Harold Zwart’s Mortal Instruments: City of Bones

mortal_instruments,_the_-_city_of_bones_dvd-fullAlong with the recent surge of superhero movies, we seem to have had a spate of films based on fantasy/dystopian future science fiction series oriented toward teenagers. This is not necessarily a bad thing, although the results, as might be imagined, are variable. They’re not the sort of things I pay attention to normally, but Mortal Instruments: City of Bones had a very large display at my second-favorite theater, so when it opened at my favorite theater, I went to see it.

Clary Fray (Lily Collins) lives with her mother Jocelyn (Lena Headey) in New York. Jocelyn is an artist with, as we learn, some unusual abilities. And it seem that Clary has some unusual characteristics, as well — for example, she’s been drawing, repeatedly and quite unconsciously, a particular symbol, which is cause for some concern on Jocelyn’s part – Jocelyn knows what it means. And then, when out on her birthday with her best friend, Simon (Robert Sheehan) to a poetry reading, she insists that they stop at a particular club because the same symbol is on the sign — except that no one else can see it. Once inside, she witnesses a murder that no one else sees – not even Simon. Then she comes home one day to discover the apartment trashed and her mother missing, at which point she is attacked by a pair of thugs and rescued in the nick of time by – the man who committed the murder, who introduces himself as Jace Wayland (Jamie Campbell Bower), who quite dispassionately informs her that she is obviously not a “mundane” – that is, human — because she can see him. She’s a Shadow Hunter, from a long line of Shadow Hunters, and she holds a secret that everyone is after – the whereabouts of a Chalice that enables the Shadow Hunters to survive. She has no idea what he’s talking about.

In its bare bones, this is a classic coming of age story – Clary has to learn who and what she is and what she can do, and then how to do it. Add in werewolves, led by her mother’s sort-of boyfriend, Luke (Aidan Turner); a mad Shadow Hunter, Valentine (Jonathan Rhys Meyers), who claims to be not only Clary’s father, but Jace’s; vampires, who aren’t totally friendly; assorted demons; and the Portal, which can transport a Shadow Hunter to anywhere he or she can visualize clearly, and you have the makings of an engaging and action-packed adventure story on top of it.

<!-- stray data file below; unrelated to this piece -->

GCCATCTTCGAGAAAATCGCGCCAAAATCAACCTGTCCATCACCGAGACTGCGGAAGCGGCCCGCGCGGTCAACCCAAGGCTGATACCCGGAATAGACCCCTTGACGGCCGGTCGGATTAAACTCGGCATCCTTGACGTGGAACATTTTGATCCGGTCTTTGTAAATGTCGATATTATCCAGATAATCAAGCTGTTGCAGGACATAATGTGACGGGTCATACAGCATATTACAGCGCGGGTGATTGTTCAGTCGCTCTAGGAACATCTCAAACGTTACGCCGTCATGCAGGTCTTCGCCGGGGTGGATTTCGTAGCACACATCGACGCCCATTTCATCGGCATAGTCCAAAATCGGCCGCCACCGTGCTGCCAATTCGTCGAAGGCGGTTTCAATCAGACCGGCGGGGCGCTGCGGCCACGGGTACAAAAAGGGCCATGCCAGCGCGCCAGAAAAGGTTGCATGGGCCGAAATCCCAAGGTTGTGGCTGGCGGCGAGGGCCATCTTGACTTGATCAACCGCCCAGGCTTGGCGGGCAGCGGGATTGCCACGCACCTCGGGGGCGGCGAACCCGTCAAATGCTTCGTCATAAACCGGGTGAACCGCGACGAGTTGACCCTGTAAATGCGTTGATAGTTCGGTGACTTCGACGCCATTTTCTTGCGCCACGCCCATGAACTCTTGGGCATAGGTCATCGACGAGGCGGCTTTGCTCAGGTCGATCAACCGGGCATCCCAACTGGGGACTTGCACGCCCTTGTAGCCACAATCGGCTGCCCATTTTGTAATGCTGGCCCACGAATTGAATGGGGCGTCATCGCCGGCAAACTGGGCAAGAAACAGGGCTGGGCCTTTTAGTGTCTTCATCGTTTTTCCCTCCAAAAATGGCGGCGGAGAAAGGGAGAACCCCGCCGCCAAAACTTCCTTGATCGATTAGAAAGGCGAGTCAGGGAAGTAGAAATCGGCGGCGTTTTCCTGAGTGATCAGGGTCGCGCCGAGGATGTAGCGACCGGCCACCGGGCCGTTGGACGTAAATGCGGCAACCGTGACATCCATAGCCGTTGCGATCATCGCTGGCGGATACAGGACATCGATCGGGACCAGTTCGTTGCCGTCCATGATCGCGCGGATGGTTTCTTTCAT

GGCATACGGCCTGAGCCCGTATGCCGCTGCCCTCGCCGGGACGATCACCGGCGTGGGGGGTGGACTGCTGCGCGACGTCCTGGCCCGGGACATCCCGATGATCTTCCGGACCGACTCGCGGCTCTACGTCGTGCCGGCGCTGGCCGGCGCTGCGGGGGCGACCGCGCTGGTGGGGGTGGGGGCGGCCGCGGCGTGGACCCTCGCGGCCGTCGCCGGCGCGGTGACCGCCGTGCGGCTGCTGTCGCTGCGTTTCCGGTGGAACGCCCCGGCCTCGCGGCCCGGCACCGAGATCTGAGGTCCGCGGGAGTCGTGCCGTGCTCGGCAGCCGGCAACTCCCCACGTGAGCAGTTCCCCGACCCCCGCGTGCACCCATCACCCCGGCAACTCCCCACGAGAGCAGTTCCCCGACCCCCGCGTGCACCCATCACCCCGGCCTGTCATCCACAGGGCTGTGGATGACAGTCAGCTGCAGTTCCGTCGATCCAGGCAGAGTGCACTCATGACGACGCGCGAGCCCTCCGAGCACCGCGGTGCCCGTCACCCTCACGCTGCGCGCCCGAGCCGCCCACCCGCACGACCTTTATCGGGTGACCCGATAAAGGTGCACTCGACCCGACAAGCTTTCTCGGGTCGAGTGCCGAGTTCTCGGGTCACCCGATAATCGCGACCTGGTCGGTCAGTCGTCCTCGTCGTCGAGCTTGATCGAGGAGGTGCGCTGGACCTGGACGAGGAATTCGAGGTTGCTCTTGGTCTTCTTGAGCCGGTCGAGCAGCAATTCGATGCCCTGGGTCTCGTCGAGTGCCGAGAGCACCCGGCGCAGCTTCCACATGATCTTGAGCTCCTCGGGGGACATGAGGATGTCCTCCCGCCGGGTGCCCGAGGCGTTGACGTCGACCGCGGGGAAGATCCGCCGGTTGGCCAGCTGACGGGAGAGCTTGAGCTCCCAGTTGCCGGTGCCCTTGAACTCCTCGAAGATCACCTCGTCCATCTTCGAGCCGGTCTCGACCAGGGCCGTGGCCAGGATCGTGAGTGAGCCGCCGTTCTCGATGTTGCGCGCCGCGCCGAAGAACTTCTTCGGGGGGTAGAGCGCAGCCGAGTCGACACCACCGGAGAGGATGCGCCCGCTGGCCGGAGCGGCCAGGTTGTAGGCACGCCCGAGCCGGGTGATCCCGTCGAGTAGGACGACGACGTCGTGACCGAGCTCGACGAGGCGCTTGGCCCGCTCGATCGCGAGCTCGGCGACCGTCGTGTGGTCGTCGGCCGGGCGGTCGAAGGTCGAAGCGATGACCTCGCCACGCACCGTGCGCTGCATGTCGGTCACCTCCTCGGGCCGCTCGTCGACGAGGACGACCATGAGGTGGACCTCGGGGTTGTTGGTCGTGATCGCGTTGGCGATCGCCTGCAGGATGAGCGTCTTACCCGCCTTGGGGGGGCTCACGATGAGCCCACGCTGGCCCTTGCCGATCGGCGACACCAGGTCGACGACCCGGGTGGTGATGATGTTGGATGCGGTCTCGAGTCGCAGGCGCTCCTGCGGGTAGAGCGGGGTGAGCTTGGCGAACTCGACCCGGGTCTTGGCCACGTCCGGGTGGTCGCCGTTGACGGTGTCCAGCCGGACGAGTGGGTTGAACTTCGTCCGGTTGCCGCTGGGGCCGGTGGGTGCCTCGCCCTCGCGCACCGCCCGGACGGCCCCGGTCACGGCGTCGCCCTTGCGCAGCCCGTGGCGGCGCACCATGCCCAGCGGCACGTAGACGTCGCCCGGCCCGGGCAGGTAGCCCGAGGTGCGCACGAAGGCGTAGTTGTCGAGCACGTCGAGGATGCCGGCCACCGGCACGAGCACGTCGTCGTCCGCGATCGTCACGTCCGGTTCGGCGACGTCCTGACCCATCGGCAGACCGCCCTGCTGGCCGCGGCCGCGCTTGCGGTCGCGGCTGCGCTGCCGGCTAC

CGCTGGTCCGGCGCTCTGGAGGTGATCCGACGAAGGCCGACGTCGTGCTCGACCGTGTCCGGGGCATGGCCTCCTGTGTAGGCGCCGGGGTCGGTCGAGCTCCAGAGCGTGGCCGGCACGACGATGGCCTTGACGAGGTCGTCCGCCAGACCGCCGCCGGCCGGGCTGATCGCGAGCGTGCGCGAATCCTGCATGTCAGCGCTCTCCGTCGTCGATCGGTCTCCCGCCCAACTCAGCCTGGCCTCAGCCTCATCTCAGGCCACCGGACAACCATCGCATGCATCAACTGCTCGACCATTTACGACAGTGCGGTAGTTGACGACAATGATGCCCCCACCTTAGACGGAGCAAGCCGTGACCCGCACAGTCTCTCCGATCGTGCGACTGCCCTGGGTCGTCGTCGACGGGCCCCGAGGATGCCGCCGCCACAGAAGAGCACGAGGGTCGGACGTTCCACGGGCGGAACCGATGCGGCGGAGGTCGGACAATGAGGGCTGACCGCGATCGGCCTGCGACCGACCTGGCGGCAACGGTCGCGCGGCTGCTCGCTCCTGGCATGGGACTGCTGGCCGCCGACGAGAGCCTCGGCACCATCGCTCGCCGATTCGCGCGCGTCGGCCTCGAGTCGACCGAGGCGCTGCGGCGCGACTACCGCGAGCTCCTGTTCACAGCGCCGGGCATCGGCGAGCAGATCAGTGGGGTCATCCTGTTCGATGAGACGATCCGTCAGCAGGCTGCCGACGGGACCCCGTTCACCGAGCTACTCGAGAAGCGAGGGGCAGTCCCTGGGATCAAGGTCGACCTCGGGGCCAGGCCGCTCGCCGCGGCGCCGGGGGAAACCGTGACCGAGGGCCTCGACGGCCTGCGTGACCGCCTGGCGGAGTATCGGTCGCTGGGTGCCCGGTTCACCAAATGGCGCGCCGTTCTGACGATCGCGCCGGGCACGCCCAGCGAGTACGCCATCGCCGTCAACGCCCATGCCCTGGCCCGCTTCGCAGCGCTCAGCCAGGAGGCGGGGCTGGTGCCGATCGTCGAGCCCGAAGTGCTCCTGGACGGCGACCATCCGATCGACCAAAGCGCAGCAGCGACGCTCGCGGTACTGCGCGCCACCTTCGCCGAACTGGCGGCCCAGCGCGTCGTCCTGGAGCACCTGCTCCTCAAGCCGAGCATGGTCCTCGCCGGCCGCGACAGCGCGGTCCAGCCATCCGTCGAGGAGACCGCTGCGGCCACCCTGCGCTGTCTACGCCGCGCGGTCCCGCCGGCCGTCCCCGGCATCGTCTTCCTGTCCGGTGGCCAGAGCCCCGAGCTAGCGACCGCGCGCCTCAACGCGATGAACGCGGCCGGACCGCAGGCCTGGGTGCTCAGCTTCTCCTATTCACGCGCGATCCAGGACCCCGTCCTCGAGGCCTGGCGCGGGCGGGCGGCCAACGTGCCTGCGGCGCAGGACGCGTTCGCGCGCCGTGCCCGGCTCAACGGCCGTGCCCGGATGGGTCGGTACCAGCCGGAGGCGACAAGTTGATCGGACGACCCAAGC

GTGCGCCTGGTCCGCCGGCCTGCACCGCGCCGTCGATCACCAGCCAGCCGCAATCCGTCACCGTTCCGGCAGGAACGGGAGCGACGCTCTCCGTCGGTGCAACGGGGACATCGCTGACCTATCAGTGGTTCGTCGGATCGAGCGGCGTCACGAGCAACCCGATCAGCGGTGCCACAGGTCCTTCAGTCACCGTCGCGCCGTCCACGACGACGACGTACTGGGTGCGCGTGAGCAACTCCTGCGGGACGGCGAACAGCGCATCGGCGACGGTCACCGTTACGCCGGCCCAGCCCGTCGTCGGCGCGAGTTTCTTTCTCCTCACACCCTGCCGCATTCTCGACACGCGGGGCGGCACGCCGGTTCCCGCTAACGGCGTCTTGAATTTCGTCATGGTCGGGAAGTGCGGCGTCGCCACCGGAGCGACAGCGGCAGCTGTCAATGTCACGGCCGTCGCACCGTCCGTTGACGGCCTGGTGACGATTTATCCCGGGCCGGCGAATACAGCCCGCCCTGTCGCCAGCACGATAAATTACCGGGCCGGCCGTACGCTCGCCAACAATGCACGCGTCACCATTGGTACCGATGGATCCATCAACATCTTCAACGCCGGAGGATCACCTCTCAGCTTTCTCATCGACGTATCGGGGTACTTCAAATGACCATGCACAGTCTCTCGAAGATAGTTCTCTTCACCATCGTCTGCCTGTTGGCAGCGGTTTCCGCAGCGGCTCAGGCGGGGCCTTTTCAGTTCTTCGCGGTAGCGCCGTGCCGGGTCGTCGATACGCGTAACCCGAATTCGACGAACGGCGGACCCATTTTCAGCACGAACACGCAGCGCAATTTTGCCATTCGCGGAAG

Director Harold Zwart delivers on this one. I really knew nothing about the Mortal Instruments series, or even that the series existed, before I saw this film. I admit, I was not riveted by Collins’ performance on first viewing, but on second viewing, it does hang together better, although a bit more clarity would have helped. I suspect this is not all due to Collins – there doesn’t seem to be a lot of room for subtlety in the script, which affects all the characters, although Collins has the hardest job. Bower, while engaging, is rather remote, which initially fits the character, but the fit is less good as the story progresses. Sheehan is appealing as Simon, in good part because he’s really the only one who lets us into his head.

That may be the ultimate flaw in the film – while I don’t think that every movie has to have an overwhelmingly important message, it should have enough substance to stick with you for a while, whether it be in the depth of characterizations, the synergy between script and execution, the structure of the narrative, those things that make a movie something unique. This one doesn’t.

The DVD includes, as usual, some special features, of which two are interesting – the actors, director, and author Cassandra Clare discussing the characters, and a featurette on the action sequences and fight scenes; it’s worth noting that the actors all trained, in some cases for months, and did as much of their own stunt work as possible.

(Constantin Film Produktion, Unique Features, Mr. Smith Productions, 2013; DVD from Sony Pictures). Full credits at IMDb. http://www.imdb.com/title/tt1538403/?ref_=nv_sr_1

About Robert Tilendis

Robert M. Tilendis lives a deceptively quiet life. He has made money as a dishwasher, errand boy, legal librarian, arts administrator, shipping expert, free-lance writer and editor, and probably a few other things he’s tried very hard to forget about. He has also been a student of history, art, theater, psychology, ceramics, and dance. Through it all, he has been an artist and poet, just to provide a little stability in his life. Along about January of every year, he wonders why he still lives someplace as mundane as Chicago; it must be that he likes it there.

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